The floods that have inundated north-western in recent weeks have now moved south, expanding the emergency into Sindh Province as torrential monsoon rains continue across wide areas of the country.
According to UN estimates, a total of 14 million people – including 6 million children– have been affected by the flood crisis. Hundreds of thousands have received humanitarian aid, but millions more urgently need shelter, food, water, and health care. And flooding could worsen considerably in the coming days, especiallyinparts of Sindh.
In Sukkur, one of the province’s largest municipalities, the Government Comprehensive Higher Secondary School has been converted into a relief camp for people displaced by the floods. Tired and expressionless faces at the camp attest to the flood victims’ search for answers to their misery.
Twenty-five families from Unar Goth are at the temporary camp, but they are not the only ones sheltered here. In all, about 500 people have taken refuge in the settlement, and many more are expected to arrive.
Municipal officials in Sukkur have set up a medical clinic in the school building, and UNICEF is supporting the local health department’s efforts to revive immunization services.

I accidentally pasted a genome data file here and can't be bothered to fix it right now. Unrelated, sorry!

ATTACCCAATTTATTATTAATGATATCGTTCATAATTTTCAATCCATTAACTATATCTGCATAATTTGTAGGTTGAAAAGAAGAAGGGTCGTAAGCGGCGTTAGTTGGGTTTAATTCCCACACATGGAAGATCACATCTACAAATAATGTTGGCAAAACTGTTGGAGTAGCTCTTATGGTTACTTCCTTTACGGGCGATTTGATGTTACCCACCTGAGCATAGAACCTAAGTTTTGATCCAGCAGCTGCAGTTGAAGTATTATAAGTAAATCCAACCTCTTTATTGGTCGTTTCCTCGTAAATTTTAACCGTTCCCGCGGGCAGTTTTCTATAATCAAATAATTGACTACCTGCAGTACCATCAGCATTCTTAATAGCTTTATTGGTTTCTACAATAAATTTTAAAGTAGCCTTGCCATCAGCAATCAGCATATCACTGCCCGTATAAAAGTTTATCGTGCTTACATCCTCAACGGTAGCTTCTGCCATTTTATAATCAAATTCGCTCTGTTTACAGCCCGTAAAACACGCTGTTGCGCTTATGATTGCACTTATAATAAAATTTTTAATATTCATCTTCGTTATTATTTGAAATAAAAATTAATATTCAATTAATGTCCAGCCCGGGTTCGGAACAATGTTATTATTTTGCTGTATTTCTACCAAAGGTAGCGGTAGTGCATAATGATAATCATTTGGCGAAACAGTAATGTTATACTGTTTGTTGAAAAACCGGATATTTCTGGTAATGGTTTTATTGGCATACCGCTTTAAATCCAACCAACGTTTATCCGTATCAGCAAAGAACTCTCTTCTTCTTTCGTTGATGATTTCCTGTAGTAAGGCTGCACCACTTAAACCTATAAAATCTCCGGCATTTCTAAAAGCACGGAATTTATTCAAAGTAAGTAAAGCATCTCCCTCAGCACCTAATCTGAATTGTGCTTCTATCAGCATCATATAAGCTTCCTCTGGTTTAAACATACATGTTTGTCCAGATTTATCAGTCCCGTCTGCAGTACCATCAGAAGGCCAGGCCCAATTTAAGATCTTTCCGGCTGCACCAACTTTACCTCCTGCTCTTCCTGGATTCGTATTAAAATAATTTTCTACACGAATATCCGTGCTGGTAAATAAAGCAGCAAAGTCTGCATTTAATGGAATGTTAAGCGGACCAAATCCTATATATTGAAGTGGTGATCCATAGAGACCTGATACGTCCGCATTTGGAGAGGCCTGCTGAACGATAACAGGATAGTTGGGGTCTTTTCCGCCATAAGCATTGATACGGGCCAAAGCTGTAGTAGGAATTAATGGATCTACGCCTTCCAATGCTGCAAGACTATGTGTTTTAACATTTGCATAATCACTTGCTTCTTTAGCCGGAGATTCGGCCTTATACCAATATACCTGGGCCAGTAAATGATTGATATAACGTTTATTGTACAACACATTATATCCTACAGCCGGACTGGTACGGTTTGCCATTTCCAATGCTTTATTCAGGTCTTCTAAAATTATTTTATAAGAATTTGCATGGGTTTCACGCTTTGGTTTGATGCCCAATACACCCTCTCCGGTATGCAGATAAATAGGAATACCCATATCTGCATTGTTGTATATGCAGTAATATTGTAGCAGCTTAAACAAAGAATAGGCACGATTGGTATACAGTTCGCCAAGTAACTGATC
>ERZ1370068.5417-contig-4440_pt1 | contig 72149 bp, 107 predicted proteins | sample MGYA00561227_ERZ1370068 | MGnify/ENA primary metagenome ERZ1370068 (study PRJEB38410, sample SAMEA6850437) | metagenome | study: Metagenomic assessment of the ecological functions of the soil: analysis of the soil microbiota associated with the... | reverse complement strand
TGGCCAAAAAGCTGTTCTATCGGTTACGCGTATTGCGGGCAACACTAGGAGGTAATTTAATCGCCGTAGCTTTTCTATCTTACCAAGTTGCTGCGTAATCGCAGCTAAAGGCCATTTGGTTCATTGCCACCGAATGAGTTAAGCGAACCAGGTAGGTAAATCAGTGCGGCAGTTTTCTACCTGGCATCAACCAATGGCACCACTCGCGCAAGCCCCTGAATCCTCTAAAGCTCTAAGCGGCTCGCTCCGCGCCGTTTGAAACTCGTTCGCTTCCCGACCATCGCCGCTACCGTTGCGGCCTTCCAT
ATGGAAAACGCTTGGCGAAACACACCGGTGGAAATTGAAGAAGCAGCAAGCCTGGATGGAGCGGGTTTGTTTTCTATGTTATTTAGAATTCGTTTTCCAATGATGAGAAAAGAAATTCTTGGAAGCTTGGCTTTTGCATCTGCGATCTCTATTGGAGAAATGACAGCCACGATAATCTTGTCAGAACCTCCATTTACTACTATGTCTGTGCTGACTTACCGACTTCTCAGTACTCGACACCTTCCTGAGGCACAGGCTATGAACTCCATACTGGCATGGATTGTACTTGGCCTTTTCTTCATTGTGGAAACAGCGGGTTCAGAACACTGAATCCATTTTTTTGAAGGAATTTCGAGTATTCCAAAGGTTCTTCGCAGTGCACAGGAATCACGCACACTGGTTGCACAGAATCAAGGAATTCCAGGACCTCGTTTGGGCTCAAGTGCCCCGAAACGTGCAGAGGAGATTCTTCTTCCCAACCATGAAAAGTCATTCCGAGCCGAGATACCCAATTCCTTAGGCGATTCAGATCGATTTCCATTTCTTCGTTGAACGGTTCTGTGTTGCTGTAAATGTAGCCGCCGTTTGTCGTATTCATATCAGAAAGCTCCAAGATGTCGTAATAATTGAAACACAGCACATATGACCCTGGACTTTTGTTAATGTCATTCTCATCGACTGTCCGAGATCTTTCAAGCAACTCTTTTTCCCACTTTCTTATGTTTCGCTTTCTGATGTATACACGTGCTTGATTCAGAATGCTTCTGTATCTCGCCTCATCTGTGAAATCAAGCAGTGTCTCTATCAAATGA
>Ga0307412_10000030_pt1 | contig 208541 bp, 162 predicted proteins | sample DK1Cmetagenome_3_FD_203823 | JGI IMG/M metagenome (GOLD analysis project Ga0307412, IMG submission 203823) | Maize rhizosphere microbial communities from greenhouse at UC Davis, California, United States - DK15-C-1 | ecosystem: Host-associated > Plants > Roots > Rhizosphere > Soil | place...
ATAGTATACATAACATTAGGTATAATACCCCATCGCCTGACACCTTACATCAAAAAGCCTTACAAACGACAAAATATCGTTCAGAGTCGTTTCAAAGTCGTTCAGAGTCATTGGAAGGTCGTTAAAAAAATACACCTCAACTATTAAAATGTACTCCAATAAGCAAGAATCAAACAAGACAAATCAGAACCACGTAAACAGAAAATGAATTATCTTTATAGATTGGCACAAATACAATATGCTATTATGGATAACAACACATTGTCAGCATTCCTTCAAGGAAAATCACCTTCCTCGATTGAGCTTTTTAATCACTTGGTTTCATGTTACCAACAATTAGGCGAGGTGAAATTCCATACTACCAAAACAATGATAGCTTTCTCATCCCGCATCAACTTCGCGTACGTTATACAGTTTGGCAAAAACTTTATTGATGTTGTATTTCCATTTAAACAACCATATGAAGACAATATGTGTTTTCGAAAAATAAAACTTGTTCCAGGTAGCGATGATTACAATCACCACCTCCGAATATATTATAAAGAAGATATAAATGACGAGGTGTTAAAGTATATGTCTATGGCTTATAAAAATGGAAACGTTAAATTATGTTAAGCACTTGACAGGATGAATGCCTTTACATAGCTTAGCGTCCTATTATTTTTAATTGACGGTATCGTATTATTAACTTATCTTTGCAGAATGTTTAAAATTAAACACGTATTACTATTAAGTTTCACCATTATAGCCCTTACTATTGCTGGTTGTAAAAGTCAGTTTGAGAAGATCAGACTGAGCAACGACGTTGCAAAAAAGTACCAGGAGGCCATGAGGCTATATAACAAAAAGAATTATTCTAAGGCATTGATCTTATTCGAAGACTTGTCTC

The city of Sukkur is located on the banks of Indus River, which takes in floodwaters from the north before draining into the Arabian Sea; as a result, the flood situation in the entire district is precarious. With rains continuing and water levels rising, the area has been placed on high alert.
Tens of thousands of people in Sukkur district have been evacuated from low-lying areas. Unaware of the relief camps established by the government in this area – or unable to reach those camps – many displaced families are waiting for help out in the open without basic amenities such as safe drinking water, food, shelter, sanitation and hygiene supplies.
Under these conditions, children are particularly vulnerable to waterborne diseases and other dangers.
Record floodwater was flowing from Sukkur Barrage after water flow reached its highest level of 1,115,210 cusecs on Monday and 1,128,738 cusecs at the Guddu Barrage.
If the water level reaches a critical point, local authorities may have to deliberately breach a barrage, or dam, in Sukkur in order to save the city – but that would inundate numerous villages in the administrative areas of Sangrar, Salihpat and Ali Wahan. In response to the threat, much of the population in these areas has already been evacuated.
The government will announce a comprehensive rehabilitation package once it completes a survey of lives lost and damage to property, Prime Minister Yousuf Raza Gilani as saying yesterday.
A cross-party committee will be set up to coordinate relief activities, he said, after visiting relief camps in Muzaffargarh and Layyah.
Qadirpur gas field, 190 kilometers (118 miles) north of Hyderabad, was shut down after being submerged in floodwater, deepening Pakistan’s electricity deficit by 1,500 megawatts, Power Minister Raja Parvez Ashraf told reporters in Islamabad today.